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Latitude: 55.9598 / 55°57'35"N
Longitude: -3.1852 / 3°11'6"W
OS Eastings: 326102
OS Northings: 674725
OS Grid: NT261747
Mapcode National: GBR 8QC.91
Mapcode Global: WH6SM.1GHG
Plus Code: 9C7RXR57+WW
Entry Name: 21-23 (Inclusive Nos) Gayfield Square Including Railings
Listing Date: 19 April 1966
Source: Historic Scotland
Source ID: 396712
Historic Scotland Designation Reference: LB49148
Building Class: Cultural
Electoral Ward: City Centre
Traditional County: Midlothian
Hugh Cairncross, 1808. Symmetrical terraced double tenement block; 4-storey and basement, 7-bay elevation to Gayfield Square. Droved ashlar (coursed, squared rubble with droved margins to basement; coursed rubble with dressed margins to rear). Dividing band between basement and ground floor; eaves course. Regular fenestration.
SE (PRINCIPAL) ELEVATION: to 3 central bays to ground floor, individual steps and platt overarching basement recess, leading to doorway; timber-panelled doors with rectangular fanlights with 3-light glazing to central bay and umbrella glazing to flanking bays. Cast iron balconettes to 3rd floor windows (excluding centre bay).
NW (REAR) ELEVATION: 6-bay elevation; 3-bay section to right slightly recessed; small square windows to 5th bay from left (excluding 2nd floor opening).
GLAZING etc: 12-pane glazing in timber sash and case windows (4-pane glazing to smaller windows to rear elevation). M-roof with valley gutter; grey slate; stone skews and skewputts. To outer left and right, mutual ridge stacks; 2 ridge stacks to centre; all stacks corniced, coursed rubble with droved dressings and circular cans.
RAILINGS: spear-head and urn finialled cast iron railings set in stone copes edging basement recess; plain railings edging steps and platts.
This double tenement block is a good example of early 19th century tenement design in Edinburgh. It also has streetscape and historical value as an element of the Gayfield estate development. The relative simplicity of detailing, compared to the adjoining terrace and tenement block to the left (also by Cairncross; separately listed), is reflective of the building's position on the road running out of the square, which causes it to be hidden from view when looking at the square from Leith Walk. The modern building to the right replaces a contemporaneous building of 5 absolutely plain storeys which fell into disrepair and was demolished in the 1970s. 21-23 Gayfield Square also has significance as one of the few extant buildings designed by Cairncross, formerly a pupil or assistant of Robert Adam, for whom he was clerk of works at several prestigious projects including Culzean Castle and the Old Quad, Edinburgh University.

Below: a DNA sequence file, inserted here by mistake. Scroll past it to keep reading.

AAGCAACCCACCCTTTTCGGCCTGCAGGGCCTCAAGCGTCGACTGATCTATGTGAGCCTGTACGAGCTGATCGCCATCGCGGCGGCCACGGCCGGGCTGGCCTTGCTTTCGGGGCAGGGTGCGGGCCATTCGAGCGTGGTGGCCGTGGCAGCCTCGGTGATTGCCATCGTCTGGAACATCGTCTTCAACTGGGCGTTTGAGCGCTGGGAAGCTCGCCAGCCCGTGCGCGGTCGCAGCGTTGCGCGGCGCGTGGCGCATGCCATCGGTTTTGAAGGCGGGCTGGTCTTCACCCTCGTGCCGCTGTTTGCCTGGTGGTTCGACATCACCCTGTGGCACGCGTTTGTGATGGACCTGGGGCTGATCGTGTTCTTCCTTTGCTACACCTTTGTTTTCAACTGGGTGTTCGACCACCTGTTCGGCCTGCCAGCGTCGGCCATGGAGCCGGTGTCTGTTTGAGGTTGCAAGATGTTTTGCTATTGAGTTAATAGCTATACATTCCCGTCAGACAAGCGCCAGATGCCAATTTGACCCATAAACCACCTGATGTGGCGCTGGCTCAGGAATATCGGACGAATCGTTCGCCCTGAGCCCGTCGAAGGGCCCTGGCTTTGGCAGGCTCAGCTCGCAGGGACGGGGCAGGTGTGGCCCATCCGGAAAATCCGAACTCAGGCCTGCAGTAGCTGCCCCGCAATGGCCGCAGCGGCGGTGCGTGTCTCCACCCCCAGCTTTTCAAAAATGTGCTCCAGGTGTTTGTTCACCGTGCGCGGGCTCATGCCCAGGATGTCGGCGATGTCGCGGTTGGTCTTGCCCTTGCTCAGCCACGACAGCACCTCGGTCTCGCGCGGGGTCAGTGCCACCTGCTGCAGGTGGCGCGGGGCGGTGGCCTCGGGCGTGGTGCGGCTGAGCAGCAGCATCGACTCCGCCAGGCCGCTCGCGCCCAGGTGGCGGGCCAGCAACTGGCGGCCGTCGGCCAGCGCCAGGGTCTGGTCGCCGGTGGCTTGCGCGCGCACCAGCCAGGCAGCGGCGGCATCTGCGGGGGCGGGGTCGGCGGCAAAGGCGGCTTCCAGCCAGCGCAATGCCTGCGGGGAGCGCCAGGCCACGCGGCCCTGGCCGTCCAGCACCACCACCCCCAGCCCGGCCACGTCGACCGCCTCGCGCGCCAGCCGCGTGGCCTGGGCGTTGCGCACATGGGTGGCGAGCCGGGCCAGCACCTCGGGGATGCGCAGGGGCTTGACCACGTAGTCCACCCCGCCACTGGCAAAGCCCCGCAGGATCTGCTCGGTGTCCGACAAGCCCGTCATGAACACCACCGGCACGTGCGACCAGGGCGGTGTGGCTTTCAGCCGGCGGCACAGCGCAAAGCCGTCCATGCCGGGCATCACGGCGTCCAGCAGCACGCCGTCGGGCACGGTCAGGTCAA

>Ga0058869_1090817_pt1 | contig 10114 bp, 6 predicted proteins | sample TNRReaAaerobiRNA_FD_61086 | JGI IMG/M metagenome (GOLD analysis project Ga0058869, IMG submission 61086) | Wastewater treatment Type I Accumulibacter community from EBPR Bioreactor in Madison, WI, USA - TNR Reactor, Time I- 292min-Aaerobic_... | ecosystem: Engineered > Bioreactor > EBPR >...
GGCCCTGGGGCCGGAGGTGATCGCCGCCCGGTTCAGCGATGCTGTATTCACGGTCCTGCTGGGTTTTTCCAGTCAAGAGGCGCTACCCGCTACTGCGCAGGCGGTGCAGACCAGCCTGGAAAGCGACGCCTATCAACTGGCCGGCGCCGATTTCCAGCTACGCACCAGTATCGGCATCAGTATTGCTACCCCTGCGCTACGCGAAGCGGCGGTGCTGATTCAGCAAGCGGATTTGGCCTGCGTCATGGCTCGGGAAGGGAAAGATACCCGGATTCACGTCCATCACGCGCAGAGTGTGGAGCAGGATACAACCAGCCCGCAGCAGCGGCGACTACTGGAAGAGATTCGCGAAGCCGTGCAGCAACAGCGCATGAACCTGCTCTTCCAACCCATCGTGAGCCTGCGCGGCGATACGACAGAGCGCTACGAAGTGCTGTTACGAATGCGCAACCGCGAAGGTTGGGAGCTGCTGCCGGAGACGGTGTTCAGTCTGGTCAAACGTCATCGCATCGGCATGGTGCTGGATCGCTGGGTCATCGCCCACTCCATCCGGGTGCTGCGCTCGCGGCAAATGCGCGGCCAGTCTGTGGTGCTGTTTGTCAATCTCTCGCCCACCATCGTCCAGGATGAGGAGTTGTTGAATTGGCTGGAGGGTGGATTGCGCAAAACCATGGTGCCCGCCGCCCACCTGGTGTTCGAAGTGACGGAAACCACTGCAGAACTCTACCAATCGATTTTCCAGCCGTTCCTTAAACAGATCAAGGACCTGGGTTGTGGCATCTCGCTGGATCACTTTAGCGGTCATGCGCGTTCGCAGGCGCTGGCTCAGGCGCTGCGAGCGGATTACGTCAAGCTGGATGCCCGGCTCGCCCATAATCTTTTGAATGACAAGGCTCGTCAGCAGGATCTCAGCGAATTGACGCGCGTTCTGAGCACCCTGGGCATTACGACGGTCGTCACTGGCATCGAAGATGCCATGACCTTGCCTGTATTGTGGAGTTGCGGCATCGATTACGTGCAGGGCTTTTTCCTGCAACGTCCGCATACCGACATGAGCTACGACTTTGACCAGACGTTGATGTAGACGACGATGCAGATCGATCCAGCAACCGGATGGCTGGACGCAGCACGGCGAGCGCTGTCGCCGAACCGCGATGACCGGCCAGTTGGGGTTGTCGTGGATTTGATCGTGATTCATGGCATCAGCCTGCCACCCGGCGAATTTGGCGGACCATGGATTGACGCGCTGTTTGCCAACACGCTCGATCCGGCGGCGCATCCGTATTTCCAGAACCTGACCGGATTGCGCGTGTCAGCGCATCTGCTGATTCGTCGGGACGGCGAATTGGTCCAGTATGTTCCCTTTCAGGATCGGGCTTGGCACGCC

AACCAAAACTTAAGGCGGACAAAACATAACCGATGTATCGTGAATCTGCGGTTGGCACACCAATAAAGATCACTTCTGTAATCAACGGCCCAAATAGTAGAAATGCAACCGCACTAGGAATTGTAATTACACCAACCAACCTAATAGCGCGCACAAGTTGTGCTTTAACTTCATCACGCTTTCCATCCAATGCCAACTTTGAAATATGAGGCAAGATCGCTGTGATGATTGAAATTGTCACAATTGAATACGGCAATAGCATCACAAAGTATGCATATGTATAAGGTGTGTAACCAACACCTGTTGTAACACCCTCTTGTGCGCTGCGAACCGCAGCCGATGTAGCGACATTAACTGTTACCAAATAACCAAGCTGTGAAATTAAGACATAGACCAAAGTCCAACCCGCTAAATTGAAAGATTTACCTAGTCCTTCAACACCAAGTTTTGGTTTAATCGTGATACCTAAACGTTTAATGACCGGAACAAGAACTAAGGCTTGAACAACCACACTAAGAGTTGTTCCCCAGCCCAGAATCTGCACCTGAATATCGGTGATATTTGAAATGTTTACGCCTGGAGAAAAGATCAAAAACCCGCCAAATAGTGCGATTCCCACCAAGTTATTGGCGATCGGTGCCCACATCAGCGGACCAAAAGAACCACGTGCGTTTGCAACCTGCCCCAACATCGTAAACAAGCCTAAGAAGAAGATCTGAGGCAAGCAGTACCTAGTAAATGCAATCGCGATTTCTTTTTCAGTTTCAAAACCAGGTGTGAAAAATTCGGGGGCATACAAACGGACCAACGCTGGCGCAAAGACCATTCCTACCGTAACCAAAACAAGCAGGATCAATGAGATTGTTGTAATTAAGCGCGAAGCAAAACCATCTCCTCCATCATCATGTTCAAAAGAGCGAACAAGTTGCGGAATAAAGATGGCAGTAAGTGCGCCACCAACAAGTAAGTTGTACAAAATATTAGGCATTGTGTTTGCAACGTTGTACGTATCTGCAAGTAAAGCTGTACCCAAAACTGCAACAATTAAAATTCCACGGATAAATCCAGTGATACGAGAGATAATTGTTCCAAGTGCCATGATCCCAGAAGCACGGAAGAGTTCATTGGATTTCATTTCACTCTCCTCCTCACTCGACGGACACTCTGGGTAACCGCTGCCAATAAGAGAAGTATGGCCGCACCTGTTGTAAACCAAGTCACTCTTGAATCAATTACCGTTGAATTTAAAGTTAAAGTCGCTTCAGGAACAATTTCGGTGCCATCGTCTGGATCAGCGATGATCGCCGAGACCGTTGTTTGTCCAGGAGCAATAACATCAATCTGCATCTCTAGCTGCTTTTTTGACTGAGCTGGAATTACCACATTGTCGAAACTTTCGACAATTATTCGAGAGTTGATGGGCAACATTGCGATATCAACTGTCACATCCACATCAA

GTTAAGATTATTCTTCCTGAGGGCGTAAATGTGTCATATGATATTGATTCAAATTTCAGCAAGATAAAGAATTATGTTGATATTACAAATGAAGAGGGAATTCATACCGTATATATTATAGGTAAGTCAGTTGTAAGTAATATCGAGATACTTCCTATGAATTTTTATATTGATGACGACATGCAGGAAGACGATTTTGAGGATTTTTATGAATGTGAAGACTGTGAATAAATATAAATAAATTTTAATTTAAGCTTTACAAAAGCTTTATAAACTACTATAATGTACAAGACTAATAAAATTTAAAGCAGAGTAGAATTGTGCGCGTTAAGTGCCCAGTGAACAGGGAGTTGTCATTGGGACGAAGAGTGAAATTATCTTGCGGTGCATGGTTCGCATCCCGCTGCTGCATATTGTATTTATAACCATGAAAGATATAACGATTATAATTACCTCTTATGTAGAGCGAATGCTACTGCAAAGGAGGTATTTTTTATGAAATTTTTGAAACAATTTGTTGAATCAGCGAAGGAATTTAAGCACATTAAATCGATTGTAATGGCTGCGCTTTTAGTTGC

21-23 Gayfield Square forms part of the Gayfield Estate, so named because it stands on the former grounds of Gayfield House (East London Street; 1763-5, still extant; separately listed Category A). These lands were feued by the solicitor James Jollie from 1785. Building began on either side of the drive to the house, with James Begg's magnificent tenement building to the NE and villas to the SW. These developments began to establish the form Gayfield Square, which forms the heart of the estate. It was part of Jollie's plan from the beginning that this should be so; in January 1783 he advertised that the Gayfield grounds were to be feued for building purposes 'according to a plan.' His advertisment promised prospective feuars 'remarkably pleasant' rustic situation and 'uncommonly beautiful views' in addition to 'the privilege of the area of the square'. Sasines record that '..the area of Gayfield Place [is] to remain an open space for all time coming.'
By the first few years of the 19th century, Jollie had employed Cairncross to prepare plans and elevations for buildings on plots yet to be feued on the NW and NE sides of Gayfield Place, and also possibly for Union Place. There is some evidence to suggest that John Fraser, a builder, bought and built on all the feus on this NW side.
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